When the organizers of a National Cancer Institute workshop on social media and clinical trials invited me to speak, they said:
We have an ethical obligation to understand social media. Social media is not just trendy. It’s a tool, an opportunity to act in an ethical way, not only to increase recruitment but to help match patients to researchers for a conversation.
It reminded me of something I’d read years ago:
A powerful global conversation has begun. Through the Internet, people are discovering and inventing new ways to share relevant knowledge with blinding speed. As a direct result, markets are getting smarter, and getting smarter faster than most companies. These markets are conversations. Their members communicate in language that is natural, open, honest, direct, funny and often shocking. Whether explaining or complaining, joking or serious, the human voice is unmistakably genuine. It can’t be faked.
That was written in 1999 – nineteen years ago – as part of the introduction to the Cluetrain Manifesto. An often-cited estimate of time lags in translational research is 17 years, so even by that measure, clinical trial design is late to the adoption of the Cluetrain principles. To speak in a human voice. To engage in a conversation.
I want to applaud the organizers. Social media is an opportunity to act in an ethical way.
I also want to call out the shame of this situation. I’m glad we are gathering to work on this. But we are late.
We travel backward and forward in time every day in health care. Backward to a time when people think patients should be seen and not heard. Forward to a time when miracles happen thanks to new discoveries. And a big part of discovery is in the work of clinical trials.
To illustrate what I mean by time travel, here’s a tweet from Liz Salmi that sounds like it could have been written in 1950:
A few months ago I attended a meeting w/a group of cancer researchers. I piped up about how patients are ready and waiting to help prioritize research agendas. Dude at the end of table suggested best way patients can help is by donating our bodies to research after we die.
Paul Wicks of PatientsLikeMe replied, “I would like to think I’m too polite to have snapped back ‘You first’.”
Social media allows Liz, Paul, and other experts to compare notes across time zones, cheering each other on and sharing what they learn in a global conversation. Twitter stimulates the marketplace of ideas.
In thinking about the health care marketplace, you might say that clinical trials are a product that few people want to “buy.” First of all, nobody wants to be sick enough to be in the target market. Second, those who are “selling” often do not approach potential customers with the respect they deserve and are coming to expect. The result: People are not buying what researchers are selling. The market recoils from the usual way of doing business, so researchers AND patients are forced to figure out alternatives. The National Cancer Institute wouldn’t need to hold a workshop if the system was working.
My role is often to provide data that helps people convince their colleagues at every level to take social media seriously. Because if sunlight is a disinfectant, data is a solvent. Let’s use data to break down resistance to new ideas.
The data below is from the Pew Research Center. If you are intrigued by technology trends and the social impact of the internet, and you crave data, dig into their reports. They provide context and compass points as we navigate a shifting landscape.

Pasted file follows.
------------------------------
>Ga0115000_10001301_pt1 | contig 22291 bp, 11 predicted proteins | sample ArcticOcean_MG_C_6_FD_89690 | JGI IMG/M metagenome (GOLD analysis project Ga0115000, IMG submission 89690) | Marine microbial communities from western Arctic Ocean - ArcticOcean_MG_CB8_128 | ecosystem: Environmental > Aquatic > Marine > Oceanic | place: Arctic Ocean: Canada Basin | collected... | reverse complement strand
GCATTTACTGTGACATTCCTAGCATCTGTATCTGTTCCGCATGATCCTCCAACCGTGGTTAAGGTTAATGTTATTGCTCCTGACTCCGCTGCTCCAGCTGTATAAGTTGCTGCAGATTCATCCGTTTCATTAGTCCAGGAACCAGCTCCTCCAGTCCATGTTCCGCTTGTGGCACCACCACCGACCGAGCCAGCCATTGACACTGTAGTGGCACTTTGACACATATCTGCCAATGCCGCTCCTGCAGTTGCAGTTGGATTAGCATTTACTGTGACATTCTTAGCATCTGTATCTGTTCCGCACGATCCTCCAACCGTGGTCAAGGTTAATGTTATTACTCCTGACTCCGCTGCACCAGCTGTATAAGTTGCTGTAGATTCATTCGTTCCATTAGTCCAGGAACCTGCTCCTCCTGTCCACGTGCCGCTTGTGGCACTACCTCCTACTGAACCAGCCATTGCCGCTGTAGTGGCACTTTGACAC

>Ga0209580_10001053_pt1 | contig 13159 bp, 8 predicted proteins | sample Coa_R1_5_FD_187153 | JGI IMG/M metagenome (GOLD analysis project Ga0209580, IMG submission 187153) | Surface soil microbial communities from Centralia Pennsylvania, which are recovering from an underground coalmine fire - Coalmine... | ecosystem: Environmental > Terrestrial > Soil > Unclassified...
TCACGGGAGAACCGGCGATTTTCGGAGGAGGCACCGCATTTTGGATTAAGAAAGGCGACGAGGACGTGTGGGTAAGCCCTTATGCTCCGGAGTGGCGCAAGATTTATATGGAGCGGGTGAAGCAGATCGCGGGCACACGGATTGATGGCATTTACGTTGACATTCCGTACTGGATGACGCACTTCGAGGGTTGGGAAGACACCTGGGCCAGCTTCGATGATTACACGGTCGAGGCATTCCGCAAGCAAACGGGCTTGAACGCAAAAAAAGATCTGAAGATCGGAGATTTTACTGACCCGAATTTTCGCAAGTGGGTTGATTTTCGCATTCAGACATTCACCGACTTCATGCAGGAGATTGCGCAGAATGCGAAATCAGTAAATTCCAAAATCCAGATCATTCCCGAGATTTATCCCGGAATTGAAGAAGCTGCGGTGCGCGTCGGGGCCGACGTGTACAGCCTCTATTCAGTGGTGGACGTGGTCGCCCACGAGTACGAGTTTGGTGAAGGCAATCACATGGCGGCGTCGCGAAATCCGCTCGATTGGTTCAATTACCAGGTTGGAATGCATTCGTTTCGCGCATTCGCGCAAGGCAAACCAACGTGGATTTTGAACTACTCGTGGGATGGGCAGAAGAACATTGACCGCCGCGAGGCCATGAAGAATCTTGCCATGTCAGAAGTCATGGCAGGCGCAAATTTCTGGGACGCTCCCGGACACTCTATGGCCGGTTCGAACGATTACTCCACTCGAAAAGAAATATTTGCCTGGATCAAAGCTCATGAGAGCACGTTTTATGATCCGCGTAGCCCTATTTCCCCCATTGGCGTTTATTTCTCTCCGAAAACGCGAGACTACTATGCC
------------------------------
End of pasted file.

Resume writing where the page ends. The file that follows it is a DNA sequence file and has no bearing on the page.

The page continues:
The first revolution was basic internet access. In 1996, just 14% of U.S. adults had internet access. Now, it’s 89%.
The second revolution enabled information everywhere, at all times – the mobile era. 9 in 10 U.S. adults use a cell phone – majority are now smartphones.
The third revolution, which I think we are still experiencing, is about connecting people – the social era.
Here’s an essential point: It is not access to information, but access to each other that is going to make all the difference, in every industry, including health care, in the coming decade. Seven in ten U.S. adults use social platforms such as Facebook, Twitter, and LinkedIn.
The early stages of the internet cracked open the funnel of information and allowed it to flow more freely to the people who need it. How might we expand on this? How might we recognize the experts who are not on any research institution’s organizational chart but who have wisdom to share about clinical trials? How might we listen, respectfully, to patient and caregiver voices on social media?
The upward trajectory of these trend lines make change seem inevitable. But there is still resistance to using all the tools available to us, both on the part of professionals and lay people. We should not be surprised by this hesitation. After all, social media may seem alien to them. To quote Alan Kay: Technology is anything invented after you were born. People judge the present using yardsticks of the past. They need to be convinced that social media is key to their work. Let’s forgive them, because we are kind. But let’s change their minds.
Learn more about the National Cancer Institute‘s event, “At the Crossroads of Social Media and Clinical Trials: A Workshop on the Future of Clinician, Patient and Community Engagement.” Symplur captured the tweets or you can search for
#ClinicalTrialsSM on Twitter. The video from both days of the event is available on the NIH site and all the presenters’ slides are now online, too.
Featured image: Train, Weiz 2017 by ::ErWin on Flickr.